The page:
Crafters knit koala mittens, joey pouches for animals injured in Australian bushfires

Koala mittens and joey pouches: Australian bushfires spark knitting frenzy

Crafters across the globe are getting to work for a good cause to help koalas, joeys and other animals injured in the Australian wildfires.

The Animal Rescue Craft Guild has banded together in support of the country’s wildlife, ferociously knitting and sewing mittens and pouches for animals affected by the disaster.

The group is also making nests for smaller animals, as well as wraps for bats and diapers for younger creatures separated from their mothers.

The Facebook group is packed with pictures of crafters bent over sewing machines or smiling with their generous creations. Some are even travelling to the country to deliver the items.

The guild told Reuters on Monday that it’s been inundated with offers to help after putting a call out. Donations have come from places like Italy, England, Hong Kong, Germany and France, the news outlet reported.

“It’s been going crazy,” Belinda Orellana, a founding member of the guild, told Reuters. “The response has been amazing.”

READ MORE: ‘My hero’ — Horse guides Australian fleeing bushfires to safety at pub

Hundreds of bushfires continue to rage across Australia, and about 12.35 million acres of land have been burned in the process, killing and displacing countless animals.

Some experts estimate the number of domestic pets, wild animals and livestock killed in the fires could be up to half a billion.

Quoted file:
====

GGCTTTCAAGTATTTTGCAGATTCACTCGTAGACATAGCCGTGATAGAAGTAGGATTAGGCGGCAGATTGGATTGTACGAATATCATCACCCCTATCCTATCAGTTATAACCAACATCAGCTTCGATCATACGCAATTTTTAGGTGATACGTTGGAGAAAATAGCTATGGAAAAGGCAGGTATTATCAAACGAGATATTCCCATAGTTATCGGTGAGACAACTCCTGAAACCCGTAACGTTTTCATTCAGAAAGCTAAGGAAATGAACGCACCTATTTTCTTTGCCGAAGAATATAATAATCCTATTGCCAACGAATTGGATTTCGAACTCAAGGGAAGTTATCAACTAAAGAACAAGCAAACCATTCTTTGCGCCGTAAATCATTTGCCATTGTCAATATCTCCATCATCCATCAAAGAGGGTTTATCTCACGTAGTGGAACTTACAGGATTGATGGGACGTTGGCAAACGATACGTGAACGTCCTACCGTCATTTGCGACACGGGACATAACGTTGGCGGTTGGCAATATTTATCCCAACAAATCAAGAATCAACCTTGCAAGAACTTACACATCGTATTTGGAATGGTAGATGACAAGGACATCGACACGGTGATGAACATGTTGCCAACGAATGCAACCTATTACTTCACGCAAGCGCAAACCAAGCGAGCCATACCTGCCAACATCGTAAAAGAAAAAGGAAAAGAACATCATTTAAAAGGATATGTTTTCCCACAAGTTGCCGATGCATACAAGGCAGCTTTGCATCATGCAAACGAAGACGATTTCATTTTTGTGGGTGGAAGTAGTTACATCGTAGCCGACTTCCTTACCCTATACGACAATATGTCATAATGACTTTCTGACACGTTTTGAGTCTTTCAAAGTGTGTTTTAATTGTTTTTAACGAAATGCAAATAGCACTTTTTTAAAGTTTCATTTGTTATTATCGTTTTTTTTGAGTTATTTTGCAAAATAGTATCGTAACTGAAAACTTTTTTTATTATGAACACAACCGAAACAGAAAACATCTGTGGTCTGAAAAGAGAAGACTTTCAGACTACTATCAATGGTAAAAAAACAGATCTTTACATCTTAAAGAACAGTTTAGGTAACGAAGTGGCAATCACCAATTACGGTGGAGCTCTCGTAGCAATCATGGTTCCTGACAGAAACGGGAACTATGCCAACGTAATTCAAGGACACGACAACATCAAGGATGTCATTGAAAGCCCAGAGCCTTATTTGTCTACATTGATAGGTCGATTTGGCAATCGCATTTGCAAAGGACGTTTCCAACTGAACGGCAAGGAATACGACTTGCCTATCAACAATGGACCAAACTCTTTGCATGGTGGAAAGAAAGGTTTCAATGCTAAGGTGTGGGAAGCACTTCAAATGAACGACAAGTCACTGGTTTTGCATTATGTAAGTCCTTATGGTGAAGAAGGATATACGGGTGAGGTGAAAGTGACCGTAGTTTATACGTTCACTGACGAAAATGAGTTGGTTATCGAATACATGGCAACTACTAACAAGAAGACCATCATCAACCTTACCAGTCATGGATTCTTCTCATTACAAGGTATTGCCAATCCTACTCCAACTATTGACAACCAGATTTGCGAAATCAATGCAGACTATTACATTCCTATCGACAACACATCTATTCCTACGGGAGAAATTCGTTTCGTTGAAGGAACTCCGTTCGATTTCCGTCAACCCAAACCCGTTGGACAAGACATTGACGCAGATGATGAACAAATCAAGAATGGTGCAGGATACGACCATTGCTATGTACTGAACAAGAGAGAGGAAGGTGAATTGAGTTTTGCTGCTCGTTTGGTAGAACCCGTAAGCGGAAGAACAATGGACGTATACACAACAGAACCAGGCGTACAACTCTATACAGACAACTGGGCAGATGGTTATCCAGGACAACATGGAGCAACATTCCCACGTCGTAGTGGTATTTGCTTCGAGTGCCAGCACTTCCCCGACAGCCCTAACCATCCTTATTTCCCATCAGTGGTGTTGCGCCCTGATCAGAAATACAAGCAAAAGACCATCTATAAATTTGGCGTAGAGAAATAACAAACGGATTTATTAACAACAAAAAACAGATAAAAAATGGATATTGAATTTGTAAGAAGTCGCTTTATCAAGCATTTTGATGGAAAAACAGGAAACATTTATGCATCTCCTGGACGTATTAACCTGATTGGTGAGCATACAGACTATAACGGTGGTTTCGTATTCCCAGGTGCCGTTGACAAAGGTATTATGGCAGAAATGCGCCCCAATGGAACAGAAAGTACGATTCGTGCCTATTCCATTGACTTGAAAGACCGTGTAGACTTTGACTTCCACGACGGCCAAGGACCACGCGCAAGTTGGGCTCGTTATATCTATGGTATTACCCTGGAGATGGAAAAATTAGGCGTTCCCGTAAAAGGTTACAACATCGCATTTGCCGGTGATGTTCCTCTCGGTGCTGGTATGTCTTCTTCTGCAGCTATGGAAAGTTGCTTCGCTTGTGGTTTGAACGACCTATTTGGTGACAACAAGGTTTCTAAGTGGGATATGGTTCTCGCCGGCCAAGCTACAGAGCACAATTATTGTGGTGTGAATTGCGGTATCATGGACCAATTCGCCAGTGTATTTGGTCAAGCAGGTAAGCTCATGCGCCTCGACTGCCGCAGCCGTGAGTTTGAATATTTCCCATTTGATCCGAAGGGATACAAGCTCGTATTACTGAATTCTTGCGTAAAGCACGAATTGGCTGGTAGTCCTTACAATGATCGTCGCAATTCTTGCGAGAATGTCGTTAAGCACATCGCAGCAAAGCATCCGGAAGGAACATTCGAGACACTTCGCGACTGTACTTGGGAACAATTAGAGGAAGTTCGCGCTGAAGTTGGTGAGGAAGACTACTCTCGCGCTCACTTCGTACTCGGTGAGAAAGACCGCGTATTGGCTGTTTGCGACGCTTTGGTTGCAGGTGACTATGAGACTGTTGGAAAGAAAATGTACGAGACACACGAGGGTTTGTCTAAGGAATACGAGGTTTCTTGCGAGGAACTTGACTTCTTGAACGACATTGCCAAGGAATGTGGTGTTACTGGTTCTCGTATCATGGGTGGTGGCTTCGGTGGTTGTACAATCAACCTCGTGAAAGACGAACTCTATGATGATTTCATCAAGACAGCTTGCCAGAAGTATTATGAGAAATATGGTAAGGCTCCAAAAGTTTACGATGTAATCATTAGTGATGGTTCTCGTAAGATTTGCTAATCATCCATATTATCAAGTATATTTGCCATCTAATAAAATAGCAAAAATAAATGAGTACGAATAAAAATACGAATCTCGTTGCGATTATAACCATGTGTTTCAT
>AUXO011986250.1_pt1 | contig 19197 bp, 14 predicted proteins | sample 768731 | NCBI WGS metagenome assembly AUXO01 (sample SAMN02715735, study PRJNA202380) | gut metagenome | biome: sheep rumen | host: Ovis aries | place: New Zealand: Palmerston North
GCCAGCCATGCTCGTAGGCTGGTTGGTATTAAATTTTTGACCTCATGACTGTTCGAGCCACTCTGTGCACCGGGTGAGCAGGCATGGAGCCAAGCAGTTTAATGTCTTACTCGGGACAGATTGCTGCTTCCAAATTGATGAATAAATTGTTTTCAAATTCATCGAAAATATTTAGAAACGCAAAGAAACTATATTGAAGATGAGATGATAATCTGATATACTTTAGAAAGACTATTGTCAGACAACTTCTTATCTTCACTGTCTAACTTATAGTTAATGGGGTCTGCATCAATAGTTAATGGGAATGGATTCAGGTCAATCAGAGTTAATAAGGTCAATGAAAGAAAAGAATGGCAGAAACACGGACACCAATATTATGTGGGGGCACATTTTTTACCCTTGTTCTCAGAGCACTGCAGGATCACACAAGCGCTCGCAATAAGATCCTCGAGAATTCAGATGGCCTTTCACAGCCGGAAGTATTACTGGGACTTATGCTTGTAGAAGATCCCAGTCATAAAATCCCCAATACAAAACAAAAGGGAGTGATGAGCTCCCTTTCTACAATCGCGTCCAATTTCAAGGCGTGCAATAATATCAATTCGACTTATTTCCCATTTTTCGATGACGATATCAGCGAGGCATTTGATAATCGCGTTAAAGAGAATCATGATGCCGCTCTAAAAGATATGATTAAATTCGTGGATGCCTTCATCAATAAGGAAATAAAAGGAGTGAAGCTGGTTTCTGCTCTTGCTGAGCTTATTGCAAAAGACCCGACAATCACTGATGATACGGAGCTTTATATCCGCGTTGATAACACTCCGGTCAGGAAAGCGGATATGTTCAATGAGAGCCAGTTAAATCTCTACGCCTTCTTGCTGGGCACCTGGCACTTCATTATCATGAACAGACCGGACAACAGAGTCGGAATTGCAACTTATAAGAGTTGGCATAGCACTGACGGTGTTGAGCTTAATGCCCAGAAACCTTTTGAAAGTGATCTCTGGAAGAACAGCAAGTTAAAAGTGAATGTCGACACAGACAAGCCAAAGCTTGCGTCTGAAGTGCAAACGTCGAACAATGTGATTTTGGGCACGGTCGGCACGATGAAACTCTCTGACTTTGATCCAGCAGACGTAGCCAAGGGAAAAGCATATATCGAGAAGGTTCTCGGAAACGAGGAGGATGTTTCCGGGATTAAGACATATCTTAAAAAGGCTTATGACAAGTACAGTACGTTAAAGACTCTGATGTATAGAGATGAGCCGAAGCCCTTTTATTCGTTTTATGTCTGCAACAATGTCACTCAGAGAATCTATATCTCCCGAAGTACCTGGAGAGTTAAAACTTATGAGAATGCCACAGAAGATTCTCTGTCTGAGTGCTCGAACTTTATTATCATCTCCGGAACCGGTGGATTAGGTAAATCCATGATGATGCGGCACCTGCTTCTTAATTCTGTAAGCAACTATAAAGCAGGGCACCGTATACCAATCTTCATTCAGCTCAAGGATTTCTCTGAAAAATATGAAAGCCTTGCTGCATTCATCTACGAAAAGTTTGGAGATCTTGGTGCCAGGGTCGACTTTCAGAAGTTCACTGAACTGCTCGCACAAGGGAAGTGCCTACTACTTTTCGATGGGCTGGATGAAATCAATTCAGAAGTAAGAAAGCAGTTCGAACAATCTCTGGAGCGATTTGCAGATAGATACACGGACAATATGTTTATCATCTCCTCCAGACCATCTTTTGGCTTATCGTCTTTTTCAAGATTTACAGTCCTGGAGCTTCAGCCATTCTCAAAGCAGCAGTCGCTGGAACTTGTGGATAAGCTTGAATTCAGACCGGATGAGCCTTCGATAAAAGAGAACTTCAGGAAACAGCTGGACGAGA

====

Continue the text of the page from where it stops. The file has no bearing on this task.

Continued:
“It’s the poor little souls that survived where we come in,” Orellana said. “Our group creates and supplies items to rescue groups and carers around the country who take in and care for the wildlife.”

The group was only created a few months ago and has since garnered 75,000 members and counting. It was originally meant to be a place to create dog and cat beds for animal shelters.

Kangaroo Island, often described as Australia’s Galapagos Islands, has been especially hard-hit. Over just a few days, the wildfires undid decades of conservation work.

Experts working on the island say the fires have killed thousands of koalas and kangaroos, and they are concerned none have survived.

READ MORE: Australia wildfires threaten endangered creatures on Kangaroo Island

“Caring for all these animals is quite amazing,” Sam Mitchell, co-owner of the Kangaroo Island Wildlife Park, told the Associated Press.

“However, we are seeing a lot that are too far gone. We are seeing kangaroos and koalas with their hands burned off — they stand no chance. It’s been quite emotional.”

As of Monday, torrential rains have been reported in New South Wales, which have helped bring relief to the country, BBC reported.

Officials warned of rising temperatures on Sunday evening as the country braces for another fight.

© 2020 Global News, a division of Corus Entertainment Inc.

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